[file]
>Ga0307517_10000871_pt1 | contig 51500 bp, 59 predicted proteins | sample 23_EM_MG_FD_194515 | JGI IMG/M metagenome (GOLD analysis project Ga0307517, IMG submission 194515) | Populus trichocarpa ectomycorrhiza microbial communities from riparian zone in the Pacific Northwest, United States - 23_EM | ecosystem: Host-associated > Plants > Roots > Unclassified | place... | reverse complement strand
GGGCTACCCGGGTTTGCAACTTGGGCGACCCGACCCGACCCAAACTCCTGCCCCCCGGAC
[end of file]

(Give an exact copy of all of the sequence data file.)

>Ga0307517_10000871_pt1 | contig 51500 bp, 59 predicted proteins | sample 23_EM_MG_FD_194515 | JGI IMG/M metagenome (GOLD analysis project Ga0307517, IMG submission 194515) | Populus trichocarpa ectomycorrhiza microbial communities from riparian zone in the Pacific Northwest, United States - 23_EM | ecosystem: Host-associated > Plants > Roots > Unclassified | place... | reverse complement strand
GGGCTACCCGGGTTTGCAACTTGGGCGACCCGACCCGACCCAAACTCCTGCCCCCCGGAC